Introduction to Specialized Fire Detectors
This self-paced online training course covers specialized fire detectors that are able to detect fires much more quickly than conventional fire detectors will actuate and much smaller than conventional devices can detect. The course will discuss the operating principles and parameters of radiant energy fire detectors, and detectors used in explosion detection. It will also examine specialized fire detectors, including flame detectors, spark/ember detectors, and explosion detectors.
Upon completion you should be able to:
- Define spark, ember, detonation, and deflagration
- List three applications where flame detectors can be used for early detection
- Explain the relationship between radiant energy and explosion detection and fire or explosion suppression
- Differentiate between infrared, ultraviolet and visible wavelengths of light relative to radiant energy detection
- List the factors that may impact the operation of a radiant energy fire detector
- List the two operating principles that are used in explosion detectors
Who Will Benefit
Anyone whose job involves designing, reviewing, evaluating or installing fire protection systems, including: designers, installers, engineers, electrical contractors, technicians, project managers, fire marshals, and architects.
Minimum Computer System Requirements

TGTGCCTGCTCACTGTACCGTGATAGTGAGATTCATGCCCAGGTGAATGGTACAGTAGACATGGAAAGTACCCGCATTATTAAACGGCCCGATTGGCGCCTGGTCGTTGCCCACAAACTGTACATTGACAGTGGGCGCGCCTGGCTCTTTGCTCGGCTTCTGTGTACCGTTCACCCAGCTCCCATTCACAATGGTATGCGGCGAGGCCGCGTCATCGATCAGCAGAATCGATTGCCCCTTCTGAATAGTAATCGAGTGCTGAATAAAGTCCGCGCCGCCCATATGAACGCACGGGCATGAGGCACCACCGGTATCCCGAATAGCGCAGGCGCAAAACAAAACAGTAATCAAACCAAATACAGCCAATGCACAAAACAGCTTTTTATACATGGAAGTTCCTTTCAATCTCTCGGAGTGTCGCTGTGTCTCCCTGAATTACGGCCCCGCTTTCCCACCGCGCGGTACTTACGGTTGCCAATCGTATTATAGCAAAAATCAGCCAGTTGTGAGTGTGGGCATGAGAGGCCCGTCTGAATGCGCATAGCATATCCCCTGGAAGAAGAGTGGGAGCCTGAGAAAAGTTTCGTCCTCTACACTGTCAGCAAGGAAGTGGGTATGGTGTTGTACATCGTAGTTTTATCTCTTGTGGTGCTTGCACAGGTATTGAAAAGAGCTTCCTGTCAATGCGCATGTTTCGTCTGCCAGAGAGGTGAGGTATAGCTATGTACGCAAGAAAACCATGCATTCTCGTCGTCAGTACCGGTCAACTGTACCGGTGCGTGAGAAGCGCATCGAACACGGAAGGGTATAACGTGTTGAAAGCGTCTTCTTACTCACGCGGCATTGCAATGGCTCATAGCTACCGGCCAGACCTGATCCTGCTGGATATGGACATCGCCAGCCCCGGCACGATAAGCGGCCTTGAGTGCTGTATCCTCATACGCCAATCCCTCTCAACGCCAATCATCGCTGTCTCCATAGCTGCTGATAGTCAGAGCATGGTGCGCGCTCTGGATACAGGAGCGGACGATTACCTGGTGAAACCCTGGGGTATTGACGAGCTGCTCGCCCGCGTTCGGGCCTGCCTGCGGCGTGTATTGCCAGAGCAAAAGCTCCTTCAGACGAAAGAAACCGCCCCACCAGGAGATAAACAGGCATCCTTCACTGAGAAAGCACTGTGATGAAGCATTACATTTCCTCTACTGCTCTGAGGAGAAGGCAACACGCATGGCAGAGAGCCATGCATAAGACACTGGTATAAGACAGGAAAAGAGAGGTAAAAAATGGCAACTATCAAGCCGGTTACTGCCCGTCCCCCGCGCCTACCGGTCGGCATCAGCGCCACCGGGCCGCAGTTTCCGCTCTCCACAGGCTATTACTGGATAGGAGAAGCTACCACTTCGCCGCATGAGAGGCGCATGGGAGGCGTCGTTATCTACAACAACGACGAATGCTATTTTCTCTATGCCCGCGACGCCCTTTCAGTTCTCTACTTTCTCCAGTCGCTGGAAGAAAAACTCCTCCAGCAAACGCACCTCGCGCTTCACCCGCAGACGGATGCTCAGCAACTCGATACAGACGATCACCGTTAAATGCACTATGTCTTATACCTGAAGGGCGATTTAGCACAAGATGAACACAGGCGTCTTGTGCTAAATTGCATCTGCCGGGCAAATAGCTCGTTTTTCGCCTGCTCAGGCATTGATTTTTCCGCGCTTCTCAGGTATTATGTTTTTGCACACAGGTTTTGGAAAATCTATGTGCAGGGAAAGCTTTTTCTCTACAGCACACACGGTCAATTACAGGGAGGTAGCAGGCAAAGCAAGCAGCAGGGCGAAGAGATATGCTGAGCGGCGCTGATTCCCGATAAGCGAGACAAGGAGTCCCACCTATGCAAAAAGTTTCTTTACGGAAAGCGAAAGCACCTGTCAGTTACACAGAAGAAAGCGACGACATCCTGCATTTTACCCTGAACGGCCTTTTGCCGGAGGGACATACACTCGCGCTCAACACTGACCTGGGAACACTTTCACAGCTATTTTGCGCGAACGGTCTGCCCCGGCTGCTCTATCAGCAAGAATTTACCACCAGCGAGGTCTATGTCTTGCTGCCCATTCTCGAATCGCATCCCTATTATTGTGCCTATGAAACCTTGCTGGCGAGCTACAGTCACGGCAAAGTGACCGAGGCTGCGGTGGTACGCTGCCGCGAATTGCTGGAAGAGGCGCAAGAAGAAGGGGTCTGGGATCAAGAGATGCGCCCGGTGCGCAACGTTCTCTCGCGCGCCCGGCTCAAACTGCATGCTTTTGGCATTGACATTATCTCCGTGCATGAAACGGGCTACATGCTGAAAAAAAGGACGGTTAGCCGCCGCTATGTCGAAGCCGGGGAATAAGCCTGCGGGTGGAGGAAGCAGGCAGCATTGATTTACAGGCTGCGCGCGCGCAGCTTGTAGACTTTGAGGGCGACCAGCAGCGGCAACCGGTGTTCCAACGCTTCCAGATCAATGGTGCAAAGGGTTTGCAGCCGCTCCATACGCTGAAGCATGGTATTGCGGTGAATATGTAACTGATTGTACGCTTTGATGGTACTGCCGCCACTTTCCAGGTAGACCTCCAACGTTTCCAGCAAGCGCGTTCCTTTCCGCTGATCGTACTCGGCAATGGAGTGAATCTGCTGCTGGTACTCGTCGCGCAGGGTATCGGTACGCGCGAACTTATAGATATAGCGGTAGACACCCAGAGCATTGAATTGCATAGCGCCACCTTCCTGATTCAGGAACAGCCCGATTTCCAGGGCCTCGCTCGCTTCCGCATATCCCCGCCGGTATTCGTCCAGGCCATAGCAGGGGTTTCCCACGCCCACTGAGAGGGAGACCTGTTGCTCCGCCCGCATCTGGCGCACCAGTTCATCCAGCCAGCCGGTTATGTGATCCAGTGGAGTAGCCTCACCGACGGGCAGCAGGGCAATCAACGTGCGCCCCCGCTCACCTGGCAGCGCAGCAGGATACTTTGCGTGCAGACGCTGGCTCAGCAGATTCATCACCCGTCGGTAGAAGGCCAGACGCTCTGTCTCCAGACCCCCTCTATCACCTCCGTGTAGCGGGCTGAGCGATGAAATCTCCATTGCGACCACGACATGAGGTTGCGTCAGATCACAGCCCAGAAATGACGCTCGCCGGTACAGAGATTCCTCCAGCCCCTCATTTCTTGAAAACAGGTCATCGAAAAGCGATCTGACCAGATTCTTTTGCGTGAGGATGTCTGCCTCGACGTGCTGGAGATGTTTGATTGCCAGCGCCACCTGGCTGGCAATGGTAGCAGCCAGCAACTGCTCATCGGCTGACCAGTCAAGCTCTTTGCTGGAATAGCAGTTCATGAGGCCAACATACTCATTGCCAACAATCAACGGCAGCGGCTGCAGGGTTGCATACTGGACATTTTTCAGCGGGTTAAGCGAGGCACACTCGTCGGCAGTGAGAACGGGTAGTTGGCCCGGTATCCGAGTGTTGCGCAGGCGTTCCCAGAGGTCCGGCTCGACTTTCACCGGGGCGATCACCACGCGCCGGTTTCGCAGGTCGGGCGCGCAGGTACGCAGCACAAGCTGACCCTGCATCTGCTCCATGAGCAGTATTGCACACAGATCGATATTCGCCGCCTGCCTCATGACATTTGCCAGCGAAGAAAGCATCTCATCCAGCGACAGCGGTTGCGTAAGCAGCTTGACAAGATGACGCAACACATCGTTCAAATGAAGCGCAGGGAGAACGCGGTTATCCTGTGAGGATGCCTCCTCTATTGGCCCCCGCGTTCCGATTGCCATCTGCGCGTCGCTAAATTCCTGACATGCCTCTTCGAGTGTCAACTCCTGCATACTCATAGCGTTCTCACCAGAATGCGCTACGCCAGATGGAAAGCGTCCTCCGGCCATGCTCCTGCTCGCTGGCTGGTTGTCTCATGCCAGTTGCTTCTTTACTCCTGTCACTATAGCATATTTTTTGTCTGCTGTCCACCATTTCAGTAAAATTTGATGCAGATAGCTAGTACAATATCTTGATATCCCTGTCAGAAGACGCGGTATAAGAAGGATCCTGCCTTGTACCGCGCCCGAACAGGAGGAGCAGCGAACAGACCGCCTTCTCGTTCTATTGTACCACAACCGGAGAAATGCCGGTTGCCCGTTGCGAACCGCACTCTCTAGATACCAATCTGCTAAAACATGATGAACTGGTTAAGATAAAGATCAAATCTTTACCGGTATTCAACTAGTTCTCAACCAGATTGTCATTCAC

- Flame detectors are used in high hazard applications where very rapid fire detection is required.
- All fires emit electromagnetic radiation. Depending on the fuel involved and the mode of combustion, the light energy emitted may be visible,
infrared, ultraviolet, or any combination of these wavelengths.
- Ultraviolet (UV) flame detectors use a vacuum photo diode tube that generates an electrical current when exposed to ultraviolet light rays.
- Infrared flame (IR) detectors are available as either single wavelength or multiple wavelength types.
- Combination UV/IR detectors combine both the ultraviolet and infrared detection methods into a single detector. This can provide a more stable detector as a specific UV and a specific IR wavelength must be detected before the combination detector actuates and alarm.
Continuing Education Units (CEU):
Expected Duration (hours):